Bouncing off the post from yesterday about my heart failure and hospital stay, I’m re-posting a top-ten list from three years ago. These are the Top Ten Statements Made By Medical Professionals That I Found Haunting. I’ve also added a new section about how to deal with discouragement.
Photo by Fotograf-77
TOP TEN STATEMENTS MADE BY MEDICAL PROFESSIONALS THAT I FOUND HAUNTING
10. I’m going to admit you to the hospital for observation.
9. I’m going to remove your gallbladder and appendix.
8. We’re going to put you in ICU so we can monitor you better.
7. You’re fever is very high; we may need to put ice on you.
6. We’re about to Careflight you to Medical City in Dallas.
5. I’m about to insert the Foley Catheter.
4. You may need a heart assist device.
3. We may need to put you on a breathing machine.
2. I’m going to put a central line into your heart so we can have better access.
1. You have a virus that’s causing your heart to function at only 20%.
All of these statements created a sense of discouragement when I heard them. Discouragement is always available for us. We don’t have to go far to find it. You certainly don’t need a hospital stay to encounter it. Sometimes all you need to do is wake up in the morning. The ability to function through discouragement is a critical leadership skill. Here are three steps that I’ve found beneficial in battling discouragement.
1. Check Your Lenses — I have to wear glasses to see things at a distance. My eyesight is so bad that the State of Texas requires I wear my lenses when I drive. Without the specs, everything is a blur, lines become fuzzy, and clarity is reduced to shapes. I can see little detail without my glasses. But when I put them on, that which made little sense is suddenly explained. The lenses through which I look change everything. When left to the lenses in my eyes, I really can’t see well; but when I use my lenses from the doctor, all comes into focus.
Fighting through discouragement demands we examine our lenses. Discouragement is often the result of fuzzy information, blurred lines, and uncertain futures. Focusing on these areas creates frustration, because no matter how hard we focus, clarity isn’t found.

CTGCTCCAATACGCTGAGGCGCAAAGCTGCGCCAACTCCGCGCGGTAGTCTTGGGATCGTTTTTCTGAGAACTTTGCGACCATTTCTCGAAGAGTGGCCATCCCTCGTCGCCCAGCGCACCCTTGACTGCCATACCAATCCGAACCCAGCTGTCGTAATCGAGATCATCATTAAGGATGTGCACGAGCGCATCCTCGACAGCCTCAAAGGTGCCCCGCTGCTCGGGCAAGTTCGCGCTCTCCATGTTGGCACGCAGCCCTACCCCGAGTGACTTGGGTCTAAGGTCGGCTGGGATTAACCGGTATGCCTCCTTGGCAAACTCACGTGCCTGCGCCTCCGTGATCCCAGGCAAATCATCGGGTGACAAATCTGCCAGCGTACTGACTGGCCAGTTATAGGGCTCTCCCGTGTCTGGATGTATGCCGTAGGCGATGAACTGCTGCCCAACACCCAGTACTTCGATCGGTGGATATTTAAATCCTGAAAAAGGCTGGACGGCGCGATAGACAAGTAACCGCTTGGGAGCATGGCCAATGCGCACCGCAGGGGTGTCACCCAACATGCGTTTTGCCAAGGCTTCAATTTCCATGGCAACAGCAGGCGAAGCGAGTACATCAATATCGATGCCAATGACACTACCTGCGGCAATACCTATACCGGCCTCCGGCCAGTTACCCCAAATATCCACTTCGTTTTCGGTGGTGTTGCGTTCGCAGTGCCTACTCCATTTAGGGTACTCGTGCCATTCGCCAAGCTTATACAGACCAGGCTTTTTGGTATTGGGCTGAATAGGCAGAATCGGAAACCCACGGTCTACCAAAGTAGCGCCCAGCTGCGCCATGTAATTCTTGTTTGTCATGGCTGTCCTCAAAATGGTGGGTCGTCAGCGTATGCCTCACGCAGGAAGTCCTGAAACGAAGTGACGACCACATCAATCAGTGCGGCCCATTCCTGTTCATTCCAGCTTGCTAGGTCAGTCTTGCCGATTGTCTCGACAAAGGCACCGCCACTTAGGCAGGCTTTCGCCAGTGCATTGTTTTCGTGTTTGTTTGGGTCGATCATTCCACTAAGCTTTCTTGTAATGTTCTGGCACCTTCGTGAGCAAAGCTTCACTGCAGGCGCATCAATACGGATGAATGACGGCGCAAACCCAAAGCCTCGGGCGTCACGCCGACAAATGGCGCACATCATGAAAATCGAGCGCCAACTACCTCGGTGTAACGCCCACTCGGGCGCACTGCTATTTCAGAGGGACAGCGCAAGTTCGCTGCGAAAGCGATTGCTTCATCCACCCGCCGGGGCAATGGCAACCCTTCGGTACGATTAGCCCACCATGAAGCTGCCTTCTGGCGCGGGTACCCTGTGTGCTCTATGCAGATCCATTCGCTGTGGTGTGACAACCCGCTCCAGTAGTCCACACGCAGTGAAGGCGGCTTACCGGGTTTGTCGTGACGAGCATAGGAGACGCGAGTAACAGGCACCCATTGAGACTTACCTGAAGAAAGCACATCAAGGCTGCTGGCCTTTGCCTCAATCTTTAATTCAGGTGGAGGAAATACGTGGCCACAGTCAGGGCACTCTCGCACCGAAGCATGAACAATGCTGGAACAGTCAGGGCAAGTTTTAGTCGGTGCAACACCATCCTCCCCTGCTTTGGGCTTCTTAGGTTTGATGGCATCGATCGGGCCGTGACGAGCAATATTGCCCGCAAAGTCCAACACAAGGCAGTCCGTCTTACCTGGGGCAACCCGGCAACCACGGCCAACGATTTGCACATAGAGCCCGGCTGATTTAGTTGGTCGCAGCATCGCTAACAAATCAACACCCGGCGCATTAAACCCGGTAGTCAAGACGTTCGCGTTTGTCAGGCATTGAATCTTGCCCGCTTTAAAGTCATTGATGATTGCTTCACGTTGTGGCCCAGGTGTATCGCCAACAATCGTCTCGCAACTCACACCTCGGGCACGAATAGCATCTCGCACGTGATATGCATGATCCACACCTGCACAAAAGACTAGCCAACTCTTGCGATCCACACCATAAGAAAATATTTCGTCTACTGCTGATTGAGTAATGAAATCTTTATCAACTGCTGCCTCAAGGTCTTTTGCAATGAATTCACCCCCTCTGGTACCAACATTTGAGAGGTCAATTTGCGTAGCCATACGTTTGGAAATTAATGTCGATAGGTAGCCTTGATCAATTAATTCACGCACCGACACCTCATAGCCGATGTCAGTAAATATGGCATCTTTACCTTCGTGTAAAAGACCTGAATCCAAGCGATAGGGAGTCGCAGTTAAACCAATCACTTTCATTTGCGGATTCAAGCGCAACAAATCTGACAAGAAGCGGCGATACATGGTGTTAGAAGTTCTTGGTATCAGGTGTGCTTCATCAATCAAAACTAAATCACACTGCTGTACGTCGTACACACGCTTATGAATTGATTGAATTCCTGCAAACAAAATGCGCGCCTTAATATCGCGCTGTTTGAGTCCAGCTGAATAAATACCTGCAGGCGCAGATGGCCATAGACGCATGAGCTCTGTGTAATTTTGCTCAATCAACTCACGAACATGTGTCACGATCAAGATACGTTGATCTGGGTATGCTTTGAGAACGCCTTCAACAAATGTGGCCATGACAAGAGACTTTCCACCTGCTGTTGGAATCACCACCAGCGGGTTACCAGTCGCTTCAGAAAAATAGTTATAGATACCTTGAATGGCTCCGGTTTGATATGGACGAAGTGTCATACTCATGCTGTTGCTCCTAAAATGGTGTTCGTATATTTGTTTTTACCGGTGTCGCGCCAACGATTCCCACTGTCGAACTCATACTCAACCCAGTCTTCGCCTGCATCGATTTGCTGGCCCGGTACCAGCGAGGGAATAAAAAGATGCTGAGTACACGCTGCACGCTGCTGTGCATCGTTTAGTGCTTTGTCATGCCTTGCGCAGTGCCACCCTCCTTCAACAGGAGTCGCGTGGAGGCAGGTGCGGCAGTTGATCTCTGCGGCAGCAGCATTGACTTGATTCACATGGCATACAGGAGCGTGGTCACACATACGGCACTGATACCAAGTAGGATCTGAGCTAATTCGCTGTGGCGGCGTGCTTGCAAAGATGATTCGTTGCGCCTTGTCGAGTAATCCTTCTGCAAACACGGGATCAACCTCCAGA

We need to adjust our perspective. Instead of asking what you or others think about the situation, ask God what He thinks? Allow Him to speak into your reality. His thoughts and His voice bring clarity where all else mystifies.
2. Check Your Schedule – Discouragement creates high levels of stress and despair. Fighting against discouragement means you need to get away. Break free from your normal schedule. Get out of town.
I think you do this for two reasons: rest and resource. Exhaustion is the biggest obstacle in overcoming discouragement. Weary soldiers make bad decisions. To overcome discouragement you will need to rest. During that rest, you need the resource of God’s voice.
When I’m discouraged, I have a low opinion of myself. I need to hear what God thinks about me, my life, and my future. I need to hear Him not just for the situation, I need to hear him for my self-worth. Without that resource I’m left to the opinions of others, which itself is usually a source of discouragement.
3. Check Your Momentum – Even in your rest, keep moving forward. Don’t quit. Don’t give up. Hopelessness is a close cousin to discouragement. Lost hope will tell you that forward momentum is not possible. It will tell you that you’ve given your best so quit now.
The trouble with hopelessness is that it lies. It doesn’t have all the information, yet speaks as if it does; and it’s a master at persuasion. When you sense hopelessness weaving through your discouragement, remember that you are about to be told lies. Whatever you’re situation–even when facing death–nothing is hopeless. So keep moving forward.
I pray your future is full of life!
How do you deal with discouragement? Leave your thoughts below!